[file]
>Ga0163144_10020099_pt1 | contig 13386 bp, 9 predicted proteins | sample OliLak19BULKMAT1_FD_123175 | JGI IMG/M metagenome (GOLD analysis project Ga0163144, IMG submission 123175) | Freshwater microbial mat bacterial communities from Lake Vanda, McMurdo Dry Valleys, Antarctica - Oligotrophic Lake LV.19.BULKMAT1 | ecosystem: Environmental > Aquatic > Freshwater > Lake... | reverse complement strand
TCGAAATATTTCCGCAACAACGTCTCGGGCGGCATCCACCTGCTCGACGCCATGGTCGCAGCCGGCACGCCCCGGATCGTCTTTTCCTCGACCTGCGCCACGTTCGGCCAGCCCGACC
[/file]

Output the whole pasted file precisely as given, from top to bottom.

>Ga0163144_10020099_pt1 | contig 13386 bp, 9 predicted proteins | sample OliLak19BULKMAT1_FD_123175 | JGI IMG/M metagenome (GOLD analysis project Ga0163144, IMG submission 123175) | Freshwater microbial mat bacterial communities from Lake Vanda, McMurdo Dry Valleys, Antarctica - Oligotrophic Lake LV.19.BULKMAT1 | ecosystem: Environmental > Aquatic > Freshwater > Lake... | reverse complement strand
TCGAAATATTTCCGCAACAACGTCTCGGGCGGCATCCACCTGCTCGACGCCATGGTCGCAGCCGGCACGCCCCGGATCGTCTTTTCCTCGACCTGCGCCACGTTCGGCCAGCCCGACC